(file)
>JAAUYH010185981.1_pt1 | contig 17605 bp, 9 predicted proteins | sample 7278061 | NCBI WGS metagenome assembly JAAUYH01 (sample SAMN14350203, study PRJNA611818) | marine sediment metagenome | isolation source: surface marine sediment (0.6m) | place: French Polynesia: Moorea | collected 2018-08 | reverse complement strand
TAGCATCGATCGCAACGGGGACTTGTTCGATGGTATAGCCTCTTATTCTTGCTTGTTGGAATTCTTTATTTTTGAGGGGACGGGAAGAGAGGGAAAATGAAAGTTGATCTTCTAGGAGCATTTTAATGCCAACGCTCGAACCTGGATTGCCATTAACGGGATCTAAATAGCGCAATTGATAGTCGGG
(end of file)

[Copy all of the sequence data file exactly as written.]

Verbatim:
>JAAUYH010185981.1_pt1 | contig 17605 bp, 9 predicted proteins | sample 7278061 | NCBI WGS metagenome assembly JAAUYH01 (sample SAMN14350203, study PRJNA611818) | marine sediment metagenome | isolation source: surface marine sediment (0.6m) | place: French Polynesia: Moorea | collected 2018-08 | reverse complement strand
TAGCATCGATCGCAACGGGGACTTGTTCGATGGTATAGCCTCTTATTCTTGCTTGTTGGAATTCTTTATTTTTGAGGGGACGGGAAGAGAGGGAAAATGAAAGTTGATCTTCTAGGAGCATTTTAATGCCAACGCTCGAACCTGGATTGCCATTAACGGGATCTAAATAGCGCAATTGATAGTCGGG